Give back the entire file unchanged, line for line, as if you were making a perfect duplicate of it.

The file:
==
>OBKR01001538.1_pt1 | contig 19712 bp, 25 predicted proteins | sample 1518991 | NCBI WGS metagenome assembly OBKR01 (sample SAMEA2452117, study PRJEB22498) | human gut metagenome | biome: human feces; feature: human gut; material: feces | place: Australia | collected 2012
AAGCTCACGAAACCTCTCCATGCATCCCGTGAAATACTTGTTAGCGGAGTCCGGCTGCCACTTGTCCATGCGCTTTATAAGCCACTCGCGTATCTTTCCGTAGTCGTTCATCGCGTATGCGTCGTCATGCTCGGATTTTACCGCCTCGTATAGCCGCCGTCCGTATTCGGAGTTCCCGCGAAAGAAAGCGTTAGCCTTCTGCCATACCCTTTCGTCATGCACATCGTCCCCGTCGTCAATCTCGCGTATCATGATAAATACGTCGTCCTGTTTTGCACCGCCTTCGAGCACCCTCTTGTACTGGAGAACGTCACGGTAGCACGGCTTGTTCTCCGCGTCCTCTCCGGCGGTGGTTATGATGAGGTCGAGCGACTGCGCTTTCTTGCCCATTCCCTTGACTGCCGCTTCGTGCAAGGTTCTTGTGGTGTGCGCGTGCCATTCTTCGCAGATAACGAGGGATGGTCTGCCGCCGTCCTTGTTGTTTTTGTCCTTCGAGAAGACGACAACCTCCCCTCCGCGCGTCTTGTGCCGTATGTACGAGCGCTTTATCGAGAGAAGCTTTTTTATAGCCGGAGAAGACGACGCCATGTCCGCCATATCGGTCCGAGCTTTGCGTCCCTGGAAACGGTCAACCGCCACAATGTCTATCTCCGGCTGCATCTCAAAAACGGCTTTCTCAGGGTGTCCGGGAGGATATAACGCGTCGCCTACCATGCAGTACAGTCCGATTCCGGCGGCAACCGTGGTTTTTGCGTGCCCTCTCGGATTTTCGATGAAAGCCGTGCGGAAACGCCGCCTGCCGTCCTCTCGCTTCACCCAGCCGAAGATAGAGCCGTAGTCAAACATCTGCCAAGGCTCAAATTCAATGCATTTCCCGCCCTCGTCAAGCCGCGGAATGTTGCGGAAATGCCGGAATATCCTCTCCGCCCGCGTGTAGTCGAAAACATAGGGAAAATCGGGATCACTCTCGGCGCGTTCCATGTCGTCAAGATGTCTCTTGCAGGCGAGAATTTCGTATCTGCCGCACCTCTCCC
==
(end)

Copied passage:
>OBKR01001538.1_pt1 | contig 19712 bp, 25 predicted proteins | sample 1518991 | NCBI WGS metagenome assembly OBKR01 (sample SAMEA2452117, study PRJEB22498) | human gut metagenome | biome: human feces; feature: human gut; material: feces | place: Australia | collected 2012
AAGCTCACGAAACCTCTCCATGCATCCCGTGAAATACTTGTTAGCGGAGTCCGGCTGCCACTTGTCCATGCGCTTTATAAGCCACTCGCGTATCTTTCCGTAGTCGTTCATCGCGTATGCGTCGTCATGCTCGGATTTTACCGCCTCGTATAGCCGCCGTCCGTATTCGGAGTTCCCGCGAAAGAAAGCGTTAGCCTTCTGCCATACCCTTTCGTCATGCACATCGTCCCCGTCGTCAATCTCGCGTATCATGATAAATACGTCGTCCTGTTTTGCACCGCCTTCGAGCACCCTCTTGTACTGGAGAACGTCACGGTAGCACGGCTTGTTCTCCGCGTCCTCTCCGGCGGTGGTTATGATGAGGTCGAGCGACTGCGCTTTCTTGCCCATTCCCTTGACTGCCGCTTCGTGCAAGGTTCTTGTGGTGTGCGCGTGCCATTCTTCGCAGATAACGAGGGATGGTCTGCCGCCGTCCTTGTTGTTTTTGTCCTTCGAGAAGACGACAACCTCCCCTCCGCGCGTCTTGTGCCGTATGTACGAGCGCTTTATCGAGAGAAGCTTTTTTATAGCCGGAGAAGACGACGCCATGTCCGCCATATCGGTCCGAGCTTTGCGTCCCTGGAAACGGTCAACCGCCACAATGTCTATCTCCGGCTGCATCTCAAAAACGGCTTTCTCAGGGTGTCCGGGAGGATATAACGCGTCGCCTACCATGCAGTACAGTCCGATTCCGGCGGCAACCGTGGTTTTTGCGTGCCCTCTCGGATTTTCGATGAAAGCCGTGCGGAAACGCCGCCTGCCGTCCTCTCGCTTCACCCAGCCGAAGATAGAGCCGTAGTCAAACATCTGCCAAGGCTCAAATTCAATGCATTTCCCGCCCTCGTCAAGCCGCGGAATGTTGCGGAAATGCCGGAATATCCTCTCCGCCCGCGTGTAGTCGAAAACATAGGGAAAATCGGGATCACTCTCGGCGCGTTCCATGTCGTCAAGATGTCTCTTGCAGGCGAGAATTTCGTATCTGCCGCACCTCTCCC